31 May 2007
27 May 2007
Wow, I finally have some finished objects... one is a pair of Fetching mitts, in a nice red (unknown yarn) - as in the past, I've made a few modifications to the pattern, so that they cover more of the hand and thumb.
Up next: A baby blanket! One I've been working on for seemingly ages...
I finally ran out of yarn, so it's finally done. It's made from an acrylic-wool blend (machine wash & dry), in a basketweave textured pattern. Very cozy and it's the shape & size for a pram blanket.
25 May 2007
Posted by simone at 2:22 PM
24 May 2007
Here's an idea of what I am NOT currently knitting. (I'll try and get to the wee bit of what I am trying to knit whenever I find my camera.....)
I was making a sock and then I thought better of it (yes - A sock. I do not have high hopes/aspirations in the realm of socks, as I am sure you are all aware. If not, feel free to contact me and I can do some 'splainin) so I tore out what little of it I had done, and I was left with this red.....toe portion.
Which I just found in my bag.
...and immediately put to good use.
23 May 2007
If you come from the 70s, you might think you already know everything there is to know about Georgia O'Keeffe. But then you would go to the Georgia O'Keeffe Museum, and you would find you were wrong. Maybe you would even weep. I know I did.
I cannot stop thinking about New Mexico. I ate chili (excuse me, New Mexicans! I mean: chile) every day for more than a week after I got back. But it tastes better there.
While I was there, I bought another Virginia Maria Romero retablo. One of the things I like best about her work is that she uses traditional materials (hand-adzed pine, piñon sap varnish) and natural pigments. On the back of her pieces, she always includes little color samples and a list of the materials used. I find it completely charming, an extra miniature work of art.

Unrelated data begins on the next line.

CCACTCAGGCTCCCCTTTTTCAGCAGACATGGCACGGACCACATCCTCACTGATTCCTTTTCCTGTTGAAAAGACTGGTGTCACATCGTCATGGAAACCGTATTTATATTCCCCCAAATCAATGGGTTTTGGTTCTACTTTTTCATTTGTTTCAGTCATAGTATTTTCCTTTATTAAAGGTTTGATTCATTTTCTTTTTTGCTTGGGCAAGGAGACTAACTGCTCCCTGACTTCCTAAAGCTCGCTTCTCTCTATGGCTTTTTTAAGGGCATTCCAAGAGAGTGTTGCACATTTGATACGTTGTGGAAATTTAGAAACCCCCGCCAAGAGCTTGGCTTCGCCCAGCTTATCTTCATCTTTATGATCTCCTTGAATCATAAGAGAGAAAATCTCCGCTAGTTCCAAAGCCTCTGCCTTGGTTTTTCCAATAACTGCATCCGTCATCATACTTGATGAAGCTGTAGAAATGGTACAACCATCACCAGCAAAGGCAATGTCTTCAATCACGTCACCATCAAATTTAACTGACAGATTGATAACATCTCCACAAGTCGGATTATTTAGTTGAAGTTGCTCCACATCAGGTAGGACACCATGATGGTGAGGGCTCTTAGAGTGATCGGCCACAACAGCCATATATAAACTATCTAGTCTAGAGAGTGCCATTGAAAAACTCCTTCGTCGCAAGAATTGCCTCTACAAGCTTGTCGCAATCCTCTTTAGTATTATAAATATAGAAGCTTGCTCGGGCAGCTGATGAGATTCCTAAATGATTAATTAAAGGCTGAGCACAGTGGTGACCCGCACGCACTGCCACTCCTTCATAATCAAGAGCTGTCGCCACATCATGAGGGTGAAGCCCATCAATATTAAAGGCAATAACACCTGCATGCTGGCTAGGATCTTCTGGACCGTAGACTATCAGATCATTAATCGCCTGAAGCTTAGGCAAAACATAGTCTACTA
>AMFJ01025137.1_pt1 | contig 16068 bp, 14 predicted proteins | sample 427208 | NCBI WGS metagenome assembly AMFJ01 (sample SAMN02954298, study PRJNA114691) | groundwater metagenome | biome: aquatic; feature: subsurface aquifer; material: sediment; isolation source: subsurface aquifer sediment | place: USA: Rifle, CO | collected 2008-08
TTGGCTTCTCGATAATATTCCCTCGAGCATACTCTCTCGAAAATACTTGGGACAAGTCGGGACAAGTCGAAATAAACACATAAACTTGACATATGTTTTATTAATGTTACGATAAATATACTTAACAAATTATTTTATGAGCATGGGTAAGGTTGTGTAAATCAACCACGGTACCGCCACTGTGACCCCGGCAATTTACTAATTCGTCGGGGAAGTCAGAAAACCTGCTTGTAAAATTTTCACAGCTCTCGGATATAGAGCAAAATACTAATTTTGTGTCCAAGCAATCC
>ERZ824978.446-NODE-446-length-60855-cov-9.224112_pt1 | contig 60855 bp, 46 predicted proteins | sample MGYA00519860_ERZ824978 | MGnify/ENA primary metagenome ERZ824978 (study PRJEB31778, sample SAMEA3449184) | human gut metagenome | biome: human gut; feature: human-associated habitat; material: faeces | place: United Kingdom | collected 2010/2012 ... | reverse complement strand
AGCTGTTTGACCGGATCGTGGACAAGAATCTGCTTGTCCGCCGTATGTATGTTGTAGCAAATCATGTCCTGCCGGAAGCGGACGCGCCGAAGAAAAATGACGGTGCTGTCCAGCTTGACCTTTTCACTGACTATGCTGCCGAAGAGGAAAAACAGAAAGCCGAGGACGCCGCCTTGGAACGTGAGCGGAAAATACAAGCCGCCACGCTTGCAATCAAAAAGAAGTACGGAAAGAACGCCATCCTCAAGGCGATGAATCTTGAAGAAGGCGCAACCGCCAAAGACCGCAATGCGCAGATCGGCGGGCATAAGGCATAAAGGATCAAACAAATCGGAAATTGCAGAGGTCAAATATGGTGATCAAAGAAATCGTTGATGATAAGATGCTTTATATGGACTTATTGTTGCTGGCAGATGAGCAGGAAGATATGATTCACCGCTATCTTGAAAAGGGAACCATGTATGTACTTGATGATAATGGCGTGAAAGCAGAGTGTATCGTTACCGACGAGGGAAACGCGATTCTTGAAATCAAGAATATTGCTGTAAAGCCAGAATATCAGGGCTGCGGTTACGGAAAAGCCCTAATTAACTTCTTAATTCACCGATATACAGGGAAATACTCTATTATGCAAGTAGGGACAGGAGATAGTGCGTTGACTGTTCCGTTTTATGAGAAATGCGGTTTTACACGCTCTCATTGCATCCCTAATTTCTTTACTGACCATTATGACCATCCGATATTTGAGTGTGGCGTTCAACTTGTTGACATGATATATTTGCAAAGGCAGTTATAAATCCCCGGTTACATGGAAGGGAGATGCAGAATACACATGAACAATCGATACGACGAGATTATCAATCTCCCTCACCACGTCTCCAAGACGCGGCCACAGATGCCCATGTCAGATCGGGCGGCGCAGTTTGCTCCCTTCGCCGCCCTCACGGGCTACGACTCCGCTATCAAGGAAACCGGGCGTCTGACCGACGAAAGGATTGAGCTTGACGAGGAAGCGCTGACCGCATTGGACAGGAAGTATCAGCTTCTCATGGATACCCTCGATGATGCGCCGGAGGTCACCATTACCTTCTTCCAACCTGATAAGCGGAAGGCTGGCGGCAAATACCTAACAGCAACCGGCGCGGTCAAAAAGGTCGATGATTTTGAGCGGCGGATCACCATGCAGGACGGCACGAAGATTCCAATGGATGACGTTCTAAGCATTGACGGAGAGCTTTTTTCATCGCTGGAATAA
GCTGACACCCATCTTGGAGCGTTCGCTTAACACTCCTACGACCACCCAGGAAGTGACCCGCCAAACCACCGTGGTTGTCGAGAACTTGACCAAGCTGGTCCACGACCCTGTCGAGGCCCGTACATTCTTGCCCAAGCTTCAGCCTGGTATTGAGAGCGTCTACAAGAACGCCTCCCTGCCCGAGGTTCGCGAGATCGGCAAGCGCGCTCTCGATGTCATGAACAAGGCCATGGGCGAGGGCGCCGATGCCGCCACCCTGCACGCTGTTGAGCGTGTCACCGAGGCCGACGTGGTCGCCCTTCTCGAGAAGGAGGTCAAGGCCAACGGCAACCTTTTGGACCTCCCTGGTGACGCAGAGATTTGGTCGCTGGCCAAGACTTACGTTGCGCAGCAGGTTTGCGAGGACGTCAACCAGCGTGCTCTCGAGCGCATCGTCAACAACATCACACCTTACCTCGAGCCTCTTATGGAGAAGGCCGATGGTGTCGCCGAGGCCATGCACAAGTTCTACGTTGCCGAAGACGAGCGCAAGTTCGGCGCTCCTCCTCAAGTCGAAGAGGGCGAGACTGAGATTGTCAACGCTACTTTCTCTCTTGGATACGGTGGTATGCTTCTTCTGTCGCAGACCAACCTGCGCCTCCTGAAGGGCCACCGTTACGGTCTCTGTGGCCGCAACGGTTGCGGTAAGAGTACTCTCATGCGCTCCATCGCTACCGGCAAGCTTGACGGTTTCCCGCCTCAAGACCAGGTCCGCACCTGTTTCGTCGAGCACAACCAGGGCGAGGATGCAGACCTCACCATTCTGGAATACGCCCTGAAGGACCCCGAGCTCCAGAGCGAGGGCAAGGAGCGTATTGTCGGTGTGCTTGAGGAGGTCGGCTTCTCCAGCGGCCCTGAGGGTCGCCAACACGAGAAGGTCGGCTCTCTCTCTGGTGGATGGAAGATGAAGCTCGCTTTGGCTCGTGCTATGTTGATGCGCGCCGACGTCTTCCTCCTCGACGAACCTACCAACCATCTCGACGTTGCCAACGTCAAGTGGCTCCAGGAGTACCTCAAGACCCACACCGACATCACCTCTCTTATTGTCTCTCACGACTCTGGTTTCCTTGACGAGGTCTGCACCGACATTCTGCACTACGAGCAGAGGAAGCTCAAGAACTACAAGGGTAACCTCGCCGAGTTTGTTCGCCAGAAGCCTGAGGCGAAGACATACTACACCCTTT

I was a little chagrined, though, recently, to find out that the artist is not the 17th-generation New Mexican I had assumed she was. She's actually from Ohio, Romero is her married name, she's referred to sometimes as "la santera blanca" (the "white icon-maker"), and I wouldn't be surprised to find out she had been raised in a non-saint-venerating tradition.
This says nothing at all about her art, of course, which I find utterly beautiful and sincere, but makes me wonder if it says something about me. It's another instance of my affinity for non-WASP art forms as practiced by white folks, like the way I like Jon Spencer and The Whites Stripes, but no actual real blues musicians from a homegrown blues tradition, of whom I'm totally ignorant, or the way I appreciate the wit of Princess Superstar or The Beastie Boys in a way I've never developed a taste for more core hiphop musicians. It's not a taste I've worked to cultivate - but it's something I've noticed, and it's not very admirable. In the case of music, it's a matter of lack of exposure to the breadth and depth of a tradition. My fault! But what about la santera blanca? I just naturally gravitated to the whitest art on the scene, I guess, which seems lame. I will never tire of her work, but I think I'd like to educate myself about her tradition. (And someday we'll discuss my Shari Elf spatula-and-toothpicks Jesus icon...)
I'm knittin'! This is the humble beginnings of Rowan's Demi, from Vintage Style, using Scottish Tweed Aran in lovat. And I do lovat!
Posted by Max at 7:37 AM
20 May 2007
...I'm a little shocked.
This is my chevron scarf, inspired by Larissa and others. The pattern is in Joelle Hoverson's Last Minute Knitted Gifts, a book I initially dismissed. It's very common for me to have a failure of imagination when I encounter patterns made up in unloved colors (although I am also capable of mentally re-working, from time to time), but seeing so many other beautiful chevrons lit me up.
This one is in KPPPM from my stash, one skein each of two different colors. I made it a little longer than ascot length, and it was perfect road-trip knitting. I'm calling it 10,000 Waves, in honor of the Japanese baths near Santa Fe where my cousin and I soaked while the snow swirled all around and the hummingbirds whizzed by.